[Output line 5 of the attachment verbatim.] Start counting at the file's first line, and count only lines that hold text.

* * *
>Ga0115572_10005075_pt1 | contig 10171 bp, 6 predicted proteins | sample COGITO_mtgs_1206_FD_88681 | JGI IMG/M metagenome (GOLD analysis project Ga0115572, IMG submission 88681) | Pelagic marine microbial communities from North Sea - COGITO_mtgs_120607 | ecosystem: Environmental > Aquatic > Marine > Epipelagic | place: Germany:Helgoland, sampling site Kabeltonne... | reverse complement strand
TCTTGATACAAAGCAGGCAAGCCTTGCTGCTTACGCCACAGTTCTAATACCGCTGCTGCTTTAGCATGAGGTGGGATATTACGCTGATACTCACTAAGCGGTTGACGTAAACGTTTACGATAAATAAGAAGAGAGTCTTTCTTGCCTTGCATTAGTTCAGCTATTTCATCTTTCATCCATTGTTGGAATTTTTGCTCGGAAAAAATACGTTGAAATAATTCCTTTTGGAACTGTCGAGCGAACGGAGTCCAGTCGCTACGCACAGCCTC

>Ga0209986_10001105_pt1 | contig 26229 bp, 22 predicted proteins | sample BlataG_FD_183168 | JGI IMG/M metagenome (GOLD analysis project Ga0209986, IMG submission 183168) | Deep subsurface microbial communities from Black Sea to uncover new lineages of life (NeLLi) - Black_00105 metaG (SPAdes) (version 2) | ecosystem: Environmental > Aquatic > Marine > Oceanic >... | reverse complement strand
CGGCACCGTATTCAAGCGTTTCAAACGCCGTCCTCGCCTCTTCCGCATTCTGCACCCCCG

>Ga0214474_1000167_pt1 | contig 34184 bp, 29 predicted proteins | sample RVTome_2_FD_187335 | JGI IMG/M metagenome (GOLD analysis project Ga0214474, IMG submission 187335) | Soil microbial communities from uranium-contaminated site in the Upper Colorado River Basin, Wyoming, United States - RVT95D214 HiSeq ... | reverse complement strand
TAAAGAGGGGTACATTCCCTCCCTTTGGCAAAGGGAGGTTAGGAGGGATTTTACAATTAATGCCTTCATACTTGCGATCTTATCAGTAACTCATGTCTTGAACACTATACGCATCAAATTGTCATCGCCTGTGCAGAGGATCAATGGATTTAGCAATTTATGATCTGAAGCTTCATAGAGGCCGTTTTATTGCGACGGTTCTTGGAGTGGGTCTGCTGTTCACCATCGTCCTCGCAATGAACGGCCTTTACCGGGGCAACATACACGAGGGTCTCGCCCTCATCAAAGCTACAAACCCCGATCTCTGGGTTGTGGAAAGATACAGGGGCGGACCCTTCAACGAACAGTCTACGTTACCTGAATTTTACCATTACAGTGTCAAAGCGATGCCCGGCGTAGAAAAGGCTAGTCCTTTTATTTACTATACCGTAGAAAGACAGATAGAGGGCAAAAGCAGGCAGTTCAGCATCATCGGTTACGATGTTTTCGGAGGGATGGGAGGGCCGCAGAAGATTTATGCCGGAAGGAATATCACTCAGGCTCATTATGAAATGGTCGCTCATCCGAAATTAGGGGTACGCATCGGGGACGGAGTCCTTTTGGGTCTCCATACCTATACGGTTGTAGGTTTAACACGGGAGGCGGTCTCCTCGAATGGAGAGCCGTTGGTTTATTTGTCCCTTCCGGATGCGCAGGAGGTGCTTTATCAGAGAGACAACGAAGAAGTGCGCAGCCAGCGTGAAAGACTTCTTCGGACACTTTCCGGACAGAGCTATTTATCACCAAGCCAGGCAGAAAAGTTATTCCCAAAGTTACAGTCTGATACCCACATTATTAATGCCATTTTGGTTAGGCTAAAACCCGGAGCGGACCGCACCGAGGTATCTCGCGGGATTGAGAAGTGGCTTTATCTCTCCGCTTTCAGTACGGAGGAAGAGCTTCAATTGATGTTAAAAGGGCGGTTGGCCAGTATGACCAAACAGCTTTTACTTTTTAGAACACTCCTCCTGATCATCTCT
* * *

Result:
>Ga0214474_1000167_pt1 | contig 34184 bp, 29 predicted proteins | sample RVTome_2_FD_187335 | JGI IMG/M metagenome (GOLD analysis project Ga0214474, IMG submission 187335) | Soil microbial communities from uranium-contaminated site in the Upper Colorado River Basin, Wyoming, United States - RVT95D214 HiSeq ... | reverse complement strand